|Born||March 4, 1787
|Died||January 29, 1867
New York City
|Resting place||Laurel Hill Cemetery, Philadelphia|
|Occupation||Plantation owner, banker|
|Known for||Wealthiest cotton planter in the South prior to the American Civil War; second largest slave owner in the country|
Catherine Bingaman (m. 1819)
|Children||(with Margaret): John Ellis Duncan, Sarah Jane Duncan
(with Catherine): Stephen Duncan, Jr., Charlotte N. Duncan, M. L. Duncan, Henry P. Duncan
Stephen Duncan (1787-1867) was born in Pennsylvania and became a major planter and banker in Mississippi, in the antebellum South. He became the wealthiest cotton planter in the South prior to the American Civil War, and in 1860 was the second-largest slave owner in the country.
In 1808, shortly before the War of 1812, Duncan moved as a young man to Natchez, Mississippi Territory, a developing river town that was important to trading along the Mississippi River. In the antebellum South, Natchez became a thriving city thanks to the booming cotton industry. Duncan purchased Auburn plantation from Lyman Harding in 1827.
Duncan owned the following cotton and sugar plantations: L'Argent, Camperdown, Carlisle, Duncan, Duncannon, Duncansby, Ellisle, Homochitto, Middlesex, Oakley, Rescue, Reserve, Attakapas, and Saragossa.
Duncan sold his crops through the merchant firm Washington, Jackson & Co. in New Orleans, instructing them to sell it through their subsidiary Todd, Jackson & Co. in Liverpool, England. The revenue derived from the cotton and sugar sales would then go to Charles P. Leverich & Co., a bank headquartered in New York. His plantations yielded returns of US$150,000 every year. As a result of these financial transactions, Duncan became the richest cotton planter in the South before the war. He reinvested his money in Northern railroad securities and in Midwestern public lands.
In the 1850s, he owned over 1,000 slaves, making him the largest resident slave holder in Mississippi. By 1860, Duncan's ownership of 858 slaves in Issaquena County made him second nationally to the estate of Joshua John Ward (1800-1853) of South Carolina, which controlled 1,130.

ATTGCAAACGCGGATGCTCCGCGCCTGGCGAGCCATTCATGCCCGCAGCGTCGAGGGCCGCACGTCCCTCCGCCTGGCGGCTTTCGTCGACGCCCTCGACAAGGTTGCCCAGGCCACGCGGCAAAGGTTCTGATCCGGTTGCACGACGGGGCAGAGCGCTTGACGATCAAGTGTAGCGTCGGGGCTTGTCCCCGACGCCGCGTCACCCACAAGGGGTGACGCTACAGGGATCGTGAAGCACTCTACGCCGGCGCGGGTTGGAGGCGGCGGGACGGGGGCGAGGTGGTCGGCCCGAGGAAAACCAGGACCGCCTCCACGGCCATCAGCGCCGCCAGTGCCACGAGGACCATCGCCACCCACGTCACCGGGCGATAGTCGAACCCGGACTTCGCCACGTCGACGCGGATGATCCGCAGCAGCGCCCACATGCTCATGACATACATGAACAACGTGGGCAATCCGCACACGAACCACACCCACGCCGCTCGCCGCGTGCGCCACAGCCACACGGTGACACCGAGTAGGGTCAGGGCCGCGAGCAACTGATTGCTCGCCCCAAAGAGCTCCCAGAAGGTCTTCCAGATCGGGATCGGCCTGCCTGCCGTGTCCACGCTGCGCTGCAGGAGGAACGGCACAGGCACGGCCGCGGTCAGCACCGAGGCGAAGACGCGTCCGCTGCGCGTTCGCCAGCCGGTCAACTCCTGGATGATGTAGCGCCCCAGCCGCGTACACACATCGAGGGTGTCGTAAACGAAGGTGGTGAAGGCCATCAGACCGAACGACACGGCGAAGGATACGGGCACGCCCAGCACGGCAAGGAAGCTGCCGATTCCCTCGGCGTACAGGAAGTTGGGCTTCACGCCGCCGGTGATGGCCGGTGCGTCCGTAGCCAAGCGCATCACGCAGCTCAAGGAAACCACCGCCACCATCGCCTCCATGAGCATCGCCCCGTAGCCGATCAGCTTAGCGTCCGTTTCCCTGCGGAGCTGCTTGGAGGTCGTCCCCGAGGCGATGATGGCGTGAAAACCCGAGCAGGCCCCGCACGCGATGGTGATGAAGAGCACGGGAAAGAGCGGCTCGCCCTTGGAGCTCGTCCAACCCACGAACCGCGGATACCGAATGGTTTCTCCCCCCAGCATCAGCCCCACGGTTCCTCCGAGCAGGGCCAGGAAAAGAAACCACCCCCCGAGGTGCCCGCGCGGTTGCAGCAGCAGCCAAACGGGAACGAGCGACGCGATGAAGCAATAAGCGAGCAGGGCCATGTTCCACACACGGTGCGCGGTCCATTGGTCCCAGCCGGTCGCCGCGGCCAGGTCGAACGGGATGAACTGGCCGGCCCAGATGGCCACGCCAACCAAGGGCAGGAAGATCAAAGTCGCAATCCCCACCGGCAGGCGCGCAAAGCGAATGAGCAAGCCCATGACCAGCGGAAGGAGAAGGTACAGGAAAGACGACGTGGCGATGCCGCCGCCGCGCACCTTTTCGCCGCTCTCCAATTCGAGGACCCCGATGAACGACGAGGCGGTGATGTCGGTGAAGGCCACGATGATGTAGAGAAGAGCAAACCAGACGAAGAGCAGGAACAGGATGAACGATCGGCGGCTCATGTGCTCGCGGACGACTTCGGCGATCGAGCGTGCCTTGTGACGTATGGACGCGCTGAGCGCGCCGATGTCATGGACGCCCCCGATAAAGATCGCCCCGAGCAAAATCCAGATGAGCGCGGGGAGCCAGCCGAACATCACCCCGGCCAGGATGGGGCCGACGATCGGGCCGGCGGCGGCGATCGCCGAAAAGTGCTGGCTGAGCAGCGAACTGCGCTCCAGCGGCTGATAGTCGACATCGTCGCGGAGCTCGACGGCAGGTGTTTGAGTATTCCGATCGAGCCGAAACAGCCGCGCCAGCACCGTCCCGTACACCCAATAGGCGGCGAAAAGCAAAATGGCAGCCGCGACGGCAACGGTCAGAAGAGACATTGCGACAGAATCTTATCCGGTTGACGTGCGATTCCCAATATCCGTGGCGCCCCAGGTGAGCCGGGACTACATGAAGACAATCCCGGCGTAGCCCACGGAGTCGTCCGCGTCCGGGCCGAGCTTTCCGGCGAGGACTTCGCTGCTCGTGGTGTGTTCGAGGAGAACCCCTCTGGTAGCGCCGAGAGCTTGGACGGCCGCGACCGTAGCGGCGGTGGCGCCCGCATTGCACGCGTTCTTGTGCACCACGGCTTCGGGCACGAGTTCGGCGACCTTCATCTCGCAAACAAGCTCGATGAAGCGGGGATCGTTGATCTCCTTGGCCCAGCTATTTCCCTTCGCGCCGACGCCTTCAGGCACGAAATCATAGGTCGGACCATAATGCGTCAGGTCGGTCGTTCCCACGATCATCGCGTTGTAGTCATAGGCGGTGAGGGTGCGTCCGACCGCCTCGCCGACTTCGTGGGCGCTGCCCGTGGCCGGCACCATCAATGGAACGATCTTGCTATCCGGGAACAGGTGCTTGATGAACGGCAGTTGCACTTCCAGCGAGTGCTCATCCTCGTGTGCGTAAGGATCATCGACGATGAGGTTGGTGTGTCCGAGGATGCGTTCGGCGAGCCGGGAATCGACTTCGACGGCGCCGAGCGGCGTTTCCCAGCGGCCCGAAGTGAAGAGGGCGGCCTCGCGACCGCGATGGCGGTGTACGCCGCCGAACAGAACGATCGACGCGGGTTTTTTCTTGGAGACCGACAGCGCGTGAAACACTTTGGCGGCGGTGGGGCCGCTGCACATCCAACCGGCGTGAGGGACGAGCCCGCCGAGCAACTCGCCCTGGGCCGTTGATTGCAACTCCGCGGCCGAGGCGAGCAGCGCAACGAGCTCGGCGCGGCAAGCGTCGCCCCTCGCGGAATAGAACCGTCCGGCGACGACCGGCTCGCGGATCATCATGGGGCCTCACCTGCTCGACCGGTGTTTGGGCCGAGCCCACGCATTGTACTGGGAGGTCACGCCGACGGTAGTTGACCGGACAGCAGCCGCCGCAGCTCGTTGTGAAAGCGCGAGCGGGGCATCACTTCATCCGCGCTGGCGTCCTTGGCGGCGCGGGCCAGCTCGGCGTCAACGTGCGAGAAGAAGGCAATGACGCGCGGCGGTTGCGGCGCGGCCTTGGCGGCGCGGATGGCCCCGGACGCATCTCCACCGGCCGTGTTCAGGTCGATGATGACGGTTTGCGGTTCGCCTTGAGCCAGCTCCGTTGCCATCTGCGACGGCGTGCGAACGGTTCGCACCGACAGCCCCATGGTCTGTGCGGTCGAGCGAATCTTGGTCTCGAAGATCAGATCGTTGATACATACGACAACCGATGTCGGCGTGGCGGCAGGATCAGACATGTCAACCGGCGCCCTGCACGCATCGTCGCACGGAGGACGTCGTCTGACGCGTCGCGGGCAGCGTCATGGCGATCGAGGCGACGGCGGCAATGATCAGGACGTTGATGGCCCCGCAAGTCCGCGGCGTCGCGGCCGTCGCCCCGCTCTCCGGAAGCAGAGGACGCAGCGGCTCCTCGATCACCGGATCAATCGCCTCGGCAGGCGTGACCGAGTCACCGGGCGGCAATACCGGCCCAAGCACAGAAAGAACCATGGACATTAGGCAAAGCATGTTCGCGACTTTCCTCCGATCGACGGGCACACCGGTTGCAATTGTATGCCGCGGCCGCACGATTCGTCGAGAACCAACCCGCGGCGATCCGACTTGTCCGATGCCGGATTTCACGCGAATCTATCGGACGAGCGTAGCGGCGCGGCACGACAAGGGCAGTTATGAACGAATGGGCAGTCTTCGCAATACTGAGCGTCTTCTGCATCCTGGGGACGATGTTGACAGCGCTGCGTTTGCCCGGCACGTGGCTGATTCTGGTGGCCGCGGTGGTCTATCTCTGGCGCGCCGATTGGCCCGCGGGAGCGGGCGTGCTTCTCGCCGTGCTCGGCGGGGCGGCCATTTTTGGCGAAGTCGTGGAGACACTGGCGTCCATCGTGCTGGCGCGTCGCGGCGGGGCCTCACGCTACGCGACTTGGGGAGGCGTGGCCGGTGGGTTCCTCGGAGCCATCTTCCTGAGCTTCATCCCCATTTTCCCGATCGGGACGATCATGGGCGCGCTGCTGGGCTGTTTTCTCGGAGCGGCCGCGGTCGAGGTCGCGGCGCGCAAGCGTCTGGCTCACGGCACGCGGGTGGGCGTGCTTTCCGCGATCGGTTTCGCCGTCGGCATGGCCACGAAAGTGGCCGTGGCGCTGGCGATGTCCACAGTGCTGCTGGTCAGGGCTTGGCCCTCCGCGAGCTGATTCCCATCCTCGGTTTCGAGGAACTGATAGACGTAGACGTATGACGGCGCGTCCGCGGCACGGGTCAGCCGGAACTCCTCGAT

Mississippi Colonization Society
In 1830, Duncan, along with planter James Brown, a former sugar planter and US Senator from Louisiana, purchased 400 acres (1.6 km2) of land in the Huron Tract in Ontario, Canada, to establish the Wilberforce Colony of free American blacks. Most came from Cincinnati, Ohio, fleeing discrimination and especially a violent riot in 1829.
In the 1830s, prior to the American Civil War of 1861-1865 and together with major slave owners Isaac Ross (1760-1838), Edward McGehee (1786-1880), John Ker (1789-1850), and educator Jemeriah Chamberlain (1794-1851), president of Oakland College, Duncan co-founded the Mississippi Colonization Society. Their goal was to relocate (repatriate) free blacks and newly freed slaves to the colony of Liberia on the African continent. The organization was modeled after the American Colonization Society, but it focused on freedmen in Mississippi, a large slave state.
American Civil War and postbellum career
During the Civil War, Duncan opposed secession and the Confederate States Army. As a result, he was ostracized by other Southerners. He had investments worth $1,060,000 unrelated to his plantations, and he would be able to live comfortably regardless of the outcome of the war.
Duncan married Margaret Ellis, and they had two children together, John Ellis and Sarah Jane Duncan. After his wife died, Duncan married again in 1819, to Catherine A. Bingaman. They had four children: Stephen, Jr.; Charlotte N., M. L., and Henry P. Duncan.
In 1911, his heirs donated the Auburn mansion and its gardens to the city of Natchez.
- Natchez Guesthouse
- Engerman, Stanley L. (1976). Owens, Harry P., ed. The Southern Slave Economy. Perspectives and Irony in American Slavery. University Press of Mississippi. p. 107.
- Alan Huffman, Mississippi in Africa: [the Saga of the Slaves of Prospect Hill Plantation and Their Legacy in Liberia Today, Jackson, Mississippi: University Press of Mississippi, 2010, pp. 91-92 
- David G. Sansing, Sim C. Callon, Carolyn Vance Smith, Natchez: An Illustrated History, Plantation Pub. Co., 1992, p. 88 
- William P. Baldwin, Elizabeth Turk, Mantelpieces of the Old South: Lost Architecture in Southern Culture, The History Press, 2005, p. 192 
- Ann Patton Malone, Sweet Chariot: Slave Family and Household Structure in Nineteenth-century Louisiana, Chapel Hill, North Carolina: University of North Carolina Press, 1992, p. 287 
- Louisiana State University Library: Stephen Duncan Correspondence
- Harold D. Woodman, King Cotton and His Retainers: Financing and Marketing the Cotton Crop of the South, 1800-1925, Beard Books, 199, p. 160 
- 'Plantation Economy', American Cotton Planter, N. B. Cloud, 1854, Volume 2, p. 118 
- Blake, Tom (2004). "The Sixteen Largest American Slaveholders from 1860 Slave Census Schedules". Ancestry.com.
- Mary Carol Miller, Lost Mansions of Mississippi, Jackson, Mississippi: University Press of Mississippi, 2010, Volume II, pp. 53-54 
- Martha Jane Brazy, An American Planter: Stephen Duncan of Antebellum Natchez And New York (Baton Rouge, Louisiana: Louisiana State University Press, 2006).